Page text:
In the former chapter we learnt that the world falsely imputes evil to the believer, and then condemns him for doing evil ( 1Pe_3:16 ). Here the world condemns the believer because he refuses to do evil. Thus apart from what the believer may do, or not do, the fallen nature of man is convicted of being in opposition to all that is of God.
(V. 5). Men may indulge the flesh and speak evil of those who fear God; but God is not indifferent to their godless lives, nor their treatment of His people. They will have to give an account to God, who is ready to judge the living as well as those who have already died.
(V. 6). For this cause the Gospel was preached to those who are now dead, so that, on the one hand, judgment may take its course on those who, having been warned, refuse the Gospel and continue to live as regards men after the flesh, or, on the other hand, by receiving the Gospel they might be blessed, and, abandoning their old life, live as regards God, according to the Spirit. God proclaims grace but does not give up His government whereby evil is dealt with in righteousness. The verse does not imply that the Gospel was preached to men after they were dead. It was preached to living men who are now dead. There would be no sense in suggesting that dead men could live, either after the flesh's lusts, or in the power of the Spirit.
(V. 7). In this verse the apostle sums up the Christian attitude to the world that he is passing through. It is a world of excess and riot in which men do their own wills, gratify their lusts, and speak evil of the Christian, who is made to suffer for righteousness' sake, who suffers patiently, and who suffers in the flesh rather than yield to sin. In the presence of the world's evil and his own suffering, the Christian is to remember that the end of all things is at hand. The end, with all that it involves, whether of judgment for the unconverted or blessing for the Christian, calls for sobriety and watchfulness with prayer, sobriety in view of the end to which all is leading, watchfulness as to all that is around, and prayer in relation to God.
The Christian Circle
( 1Pe_4:8-11 )
In the preceding portion of the Epistle we have had a solemn picture of the world abandoning itself to the gratification of the flesh, in contrast to those who do the will of God and suffer rather than sin. In these verses we pass within the Christian circle to learn the conduct that becomes believers among themselves.
(V. 8). If lust marks the world sphere (verse 2), love is the out-standing mark of the Christian company. Other qualities will shine in that circle, but the crowning quality - the one without which all else is vain - is love; therefore, says the apostle, “above all things have fervent love among yourselves”. For the third time in the course of his Epistle, the apostle presses love as the outstanding quality of the Christian company. (See 1Pe_1:22 ; 1Pe_3:8 ).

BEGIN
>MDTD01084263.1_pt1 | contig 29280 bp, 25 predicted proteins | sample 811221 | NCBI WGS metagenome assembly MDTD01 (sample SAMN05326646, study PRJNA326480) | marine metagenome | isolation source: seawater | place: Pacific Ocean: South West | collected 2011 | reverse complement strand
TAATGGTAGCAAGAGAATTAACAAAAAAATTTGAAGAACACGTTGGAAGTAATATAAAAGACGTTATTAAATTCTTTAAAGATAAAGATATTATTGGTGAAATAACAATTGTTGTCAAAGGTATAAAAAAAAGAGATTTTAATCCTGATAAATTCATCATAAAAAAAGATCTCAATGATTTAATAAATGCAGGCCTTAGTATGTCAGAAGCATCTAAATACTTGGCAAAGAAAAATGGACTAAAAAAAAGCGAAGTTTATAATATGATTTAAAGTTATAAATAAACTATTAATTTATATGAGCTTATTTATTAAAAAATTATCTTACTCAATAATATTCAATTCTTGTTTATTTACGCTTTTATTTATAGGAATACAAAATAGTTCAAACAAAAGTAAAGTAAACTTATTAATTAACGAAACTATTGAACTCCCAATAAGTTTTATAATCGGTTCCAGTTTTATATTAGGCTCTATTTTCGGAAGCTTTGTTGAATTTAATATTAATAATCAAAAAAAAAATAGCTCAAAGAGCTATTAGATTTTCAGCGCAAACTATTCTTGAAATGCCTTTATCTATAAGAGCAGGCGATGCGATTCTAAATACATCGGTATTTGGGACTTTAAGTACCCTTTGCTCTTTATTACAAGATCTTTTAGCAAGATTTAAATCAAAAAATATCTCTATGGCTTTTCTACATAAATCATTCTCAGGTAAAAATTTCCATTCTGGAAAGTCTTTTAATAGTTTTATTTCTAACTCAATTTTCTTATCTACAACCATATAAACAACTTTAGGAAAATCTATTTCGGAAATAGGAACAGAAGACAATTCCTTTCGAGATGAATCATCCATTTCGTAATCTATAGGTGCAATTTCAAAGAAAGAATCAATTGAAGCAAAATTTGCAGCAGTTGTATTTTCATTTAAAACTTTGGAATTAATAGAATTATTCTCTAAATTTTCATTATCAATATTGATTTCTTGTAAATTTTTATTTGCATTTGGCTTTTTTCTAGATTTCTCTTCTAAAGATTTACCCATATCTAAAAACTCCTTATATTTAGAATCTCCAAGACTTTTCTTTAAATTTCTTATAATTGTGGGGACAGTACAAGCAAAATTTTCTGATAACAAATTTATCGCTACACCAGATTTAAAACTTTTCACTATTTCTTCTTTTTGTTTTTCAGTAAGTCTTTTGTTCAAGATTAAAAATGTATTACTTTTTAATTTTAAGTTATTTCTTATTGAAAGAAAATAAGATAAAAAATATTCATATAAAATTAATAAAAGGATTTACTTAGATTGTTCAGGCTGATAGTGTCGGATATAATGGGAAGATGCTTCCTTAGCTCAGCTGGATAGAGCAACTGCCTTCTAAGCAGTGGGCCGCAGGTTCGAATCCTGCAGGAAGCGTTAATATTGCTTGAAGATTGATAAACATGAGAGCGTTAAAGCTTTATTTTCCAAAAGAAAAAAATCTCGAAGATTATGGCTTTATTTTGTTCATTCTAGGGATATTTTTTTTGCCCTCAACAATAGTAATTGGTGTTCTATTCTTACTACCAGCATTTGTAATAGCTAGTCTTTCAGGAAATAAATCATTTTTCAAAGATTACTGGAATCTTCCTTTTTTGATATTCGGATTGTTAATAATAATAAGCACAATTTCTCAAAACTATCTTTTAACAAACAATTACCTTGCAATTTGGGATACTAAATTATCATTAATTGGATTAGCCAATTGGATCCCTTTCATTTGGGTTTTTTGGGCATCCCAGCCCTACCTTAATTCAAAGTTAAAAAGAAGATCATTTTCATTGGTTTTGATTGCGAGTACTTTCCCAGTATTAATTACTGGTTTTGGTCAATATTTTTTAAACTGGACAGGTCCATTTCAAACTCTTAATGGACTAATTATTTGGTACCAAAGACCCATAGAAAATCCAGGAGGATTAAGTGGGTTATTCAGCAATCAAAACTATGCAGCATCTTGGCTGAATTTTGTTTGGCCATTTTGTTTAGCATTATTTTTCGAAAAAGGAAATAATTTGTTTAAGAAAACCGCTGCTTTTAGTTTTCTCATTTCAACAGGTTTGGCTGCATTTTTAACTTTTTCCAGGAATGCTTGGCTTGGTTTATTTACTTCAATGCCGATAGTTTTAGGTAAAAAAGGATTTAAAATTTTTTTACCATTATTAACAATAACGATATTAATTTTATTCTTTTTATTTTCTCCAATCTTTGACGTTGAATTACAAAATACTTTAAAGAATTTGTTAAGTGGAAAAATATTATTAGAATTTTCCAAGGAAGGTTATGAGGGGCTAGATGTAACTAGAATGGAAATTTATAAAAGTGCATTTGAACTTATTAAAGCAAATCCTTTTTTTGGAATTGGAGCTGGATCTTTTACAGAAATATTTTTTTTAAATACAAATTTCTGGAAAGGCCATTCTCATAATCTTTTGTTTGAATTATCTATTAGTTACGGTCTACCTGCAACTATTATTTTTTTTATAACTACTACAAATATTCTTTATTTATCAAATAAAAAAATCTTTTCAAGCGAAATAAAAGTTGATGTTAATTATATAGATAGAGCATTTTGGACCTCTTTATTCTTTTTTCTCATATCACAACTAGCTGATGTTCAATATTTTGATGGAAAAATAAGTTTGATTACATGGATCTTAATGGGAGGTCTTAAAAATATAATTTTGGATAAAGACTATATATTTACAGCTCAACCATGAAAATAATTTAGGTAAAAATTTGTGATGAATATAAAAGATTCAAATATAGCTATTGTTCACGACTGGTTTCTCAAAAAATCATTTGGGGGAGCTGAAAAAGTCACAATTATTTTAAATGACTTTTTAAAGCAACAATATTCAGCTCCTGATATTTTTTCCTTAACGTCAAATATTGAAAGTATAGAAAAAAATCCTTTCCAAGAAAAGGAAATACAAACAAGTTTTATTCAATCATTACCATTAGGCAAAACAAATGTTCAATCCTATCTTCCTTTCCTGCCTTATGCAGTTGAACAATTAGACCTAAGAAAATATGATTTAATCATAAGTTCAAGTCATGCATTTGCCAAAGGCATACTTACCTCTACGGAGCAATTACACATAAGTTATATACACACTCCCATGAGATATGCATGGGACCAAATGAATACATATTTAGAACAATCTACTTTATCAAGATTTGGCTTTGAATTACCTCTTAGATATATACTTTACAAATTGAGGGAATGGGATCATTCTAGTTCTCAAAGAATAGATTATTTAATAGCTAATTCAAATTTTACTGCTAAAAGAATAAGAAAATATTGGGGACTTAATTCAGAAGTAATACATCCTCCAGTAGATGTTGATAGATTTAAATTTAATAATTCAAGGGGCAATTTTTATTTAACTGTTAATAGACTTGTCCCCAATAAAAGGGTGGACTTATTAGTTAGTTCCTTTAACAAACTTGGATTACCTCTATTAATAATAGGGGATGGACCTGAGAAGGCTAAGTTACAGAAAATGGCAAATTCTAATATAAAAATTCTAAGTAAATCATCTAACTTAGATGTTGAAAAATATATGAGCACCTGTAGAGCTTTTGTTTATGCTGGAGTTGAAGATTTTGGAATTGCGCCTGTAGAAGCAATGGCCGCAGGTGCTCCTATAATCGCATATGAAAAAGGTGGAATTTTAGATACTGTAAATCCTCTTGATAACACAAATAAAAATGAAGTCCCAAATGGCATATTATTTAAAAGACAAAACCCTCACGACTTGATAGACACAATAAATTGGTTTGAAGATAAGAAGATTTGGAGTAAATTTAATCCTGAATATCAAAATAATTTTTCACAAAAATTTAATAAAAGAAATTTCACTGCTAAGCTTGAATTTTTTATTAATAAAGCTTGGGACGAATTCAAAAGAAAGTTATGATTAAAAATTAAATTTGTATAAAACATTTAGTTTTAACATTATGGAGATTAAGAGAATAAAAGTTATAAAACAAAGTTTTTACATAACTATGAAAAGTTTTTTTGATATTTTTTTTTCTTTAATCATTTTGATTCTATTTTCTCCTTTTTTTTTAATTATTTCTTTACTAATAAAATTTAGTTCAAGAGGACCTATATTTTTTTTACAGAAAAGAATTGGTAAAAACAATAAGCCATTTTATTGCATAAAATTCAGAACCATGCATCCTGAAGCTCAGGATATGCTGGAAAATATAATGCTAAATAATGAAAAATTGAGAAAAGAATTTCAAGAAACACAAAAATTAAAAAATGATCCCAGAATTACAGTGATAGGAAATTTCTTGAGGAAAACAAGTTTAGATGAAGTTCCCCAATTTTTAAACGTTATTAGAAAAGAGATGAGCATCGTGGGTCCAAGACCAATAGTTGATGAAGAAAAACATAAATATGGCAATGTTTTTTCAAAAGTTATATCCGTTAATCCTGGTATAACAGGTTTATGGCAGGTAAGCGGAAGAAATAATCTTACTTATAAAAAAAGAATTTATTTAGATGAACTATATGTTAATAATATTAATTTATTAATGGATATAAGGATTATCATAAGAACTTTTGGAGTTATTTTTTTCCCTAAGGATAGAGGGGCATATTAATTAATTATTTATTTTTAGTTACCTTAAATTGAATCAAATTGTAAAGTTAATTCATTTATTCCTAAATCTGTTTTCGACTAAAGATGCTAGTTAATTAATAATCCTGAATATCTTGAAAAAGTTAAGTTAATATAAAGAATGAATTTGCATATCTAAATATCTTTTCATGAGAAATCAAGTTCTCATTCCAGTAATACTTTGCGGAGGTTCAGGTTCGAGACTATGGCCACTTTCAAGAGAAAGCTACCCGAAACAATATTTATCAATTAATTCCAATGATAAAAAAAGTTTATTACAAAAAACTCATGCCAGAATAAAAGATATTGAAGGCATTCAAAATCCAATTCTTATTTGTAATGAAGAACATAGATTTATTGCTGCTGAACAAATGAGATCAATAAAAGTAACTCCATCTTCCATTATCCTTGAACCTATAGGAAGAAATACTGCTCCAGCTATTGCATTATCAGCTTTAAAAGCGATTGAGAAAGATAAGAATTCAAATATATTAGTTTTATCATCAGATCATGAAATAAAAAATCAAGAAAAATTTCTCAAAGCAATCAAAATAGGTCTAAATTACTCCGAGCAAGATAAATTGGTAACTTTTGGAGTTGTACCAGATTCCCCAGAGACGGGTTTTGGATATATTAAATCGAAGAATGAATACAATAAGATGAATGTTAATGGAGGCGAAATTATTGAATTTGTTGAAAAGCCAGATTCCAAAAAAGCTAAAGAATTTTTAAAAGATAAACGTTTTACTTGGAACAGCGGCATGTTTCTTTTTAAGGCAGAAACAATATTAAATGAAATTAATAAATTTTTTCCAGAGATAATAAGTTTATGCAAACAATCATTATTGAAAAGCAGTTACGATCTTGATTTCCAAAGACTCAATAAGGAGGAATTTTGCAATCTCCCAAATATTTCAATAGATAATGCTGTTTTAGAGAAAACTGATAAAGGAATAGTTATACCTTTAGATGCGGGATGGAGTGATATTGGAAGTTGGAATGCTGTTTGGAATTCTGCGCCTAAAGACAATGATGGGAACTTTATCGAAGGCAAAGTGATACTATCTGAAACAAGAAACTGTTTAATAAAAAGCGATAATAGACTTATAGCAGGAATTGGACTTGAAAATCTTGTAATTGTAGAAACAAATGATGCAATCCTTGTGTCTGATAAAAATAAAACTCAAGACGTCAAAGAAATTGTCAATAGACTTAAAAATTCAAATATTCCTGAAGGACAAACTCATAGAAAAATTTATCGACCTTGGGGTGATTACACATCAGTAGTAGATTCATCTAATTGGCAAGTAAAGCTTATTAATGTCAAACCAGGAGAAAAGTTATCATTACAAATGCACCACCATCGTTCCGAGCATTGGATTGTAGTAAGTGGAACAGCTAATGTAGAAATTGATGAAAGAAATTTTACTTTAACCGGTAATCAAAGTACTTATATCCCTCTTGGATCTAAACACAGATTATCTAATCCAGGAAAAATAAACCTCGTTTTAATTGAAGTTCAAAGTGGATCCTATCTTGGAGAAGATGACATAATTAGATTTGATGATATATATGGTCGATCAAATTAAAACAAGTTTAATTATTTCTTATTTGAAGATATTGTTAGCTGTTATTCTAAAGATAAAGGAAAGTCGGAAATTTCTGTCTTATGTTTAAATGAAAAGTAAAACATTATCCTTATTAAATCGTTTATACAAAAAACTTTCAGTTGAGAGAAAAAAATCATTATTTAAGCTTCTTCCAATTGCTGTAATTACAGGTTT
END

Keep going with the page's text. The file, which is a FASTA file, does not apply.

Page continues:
Love is far from being indifferent to sin; but love does not necessarily expose sins, or gloat over the failure of others. If possible, love will deal with sins privately, so that they do not needlessly become public. When they are dealt with, and judged, love will no longer speak of them or spread them abroad. Love does not make mischief, or lead people to act as busybodies. Love covers a multitude of sins, as the wise man says, “Hatred stirreth up strifes: but love covereth all sins” ( Pro_10:12 ).
(V. 9). Moreover, in a circle where we are no longer strangers to one another, but drawn together by the bonds of Christ, love will delight to use hospitality, as the opportunity arises, and, where fervent love prevails, the hospitality will be without murmuring.
(Vv. 10, 11). Passing from the use of temporal means, the apostle gives practical directions as to the use of spiritual gifts. Each one, as he has received a gift, is responsible to use it in relation to God as a steward of the grace of God. If any man speak, it is to be as the oracles of God, with the conviction that he is ministering a message that conveys the mind of God for the moment. It is not simply that he speaks the truth according to the oracles of God, but he gives the mind of God “as the oracles of God”.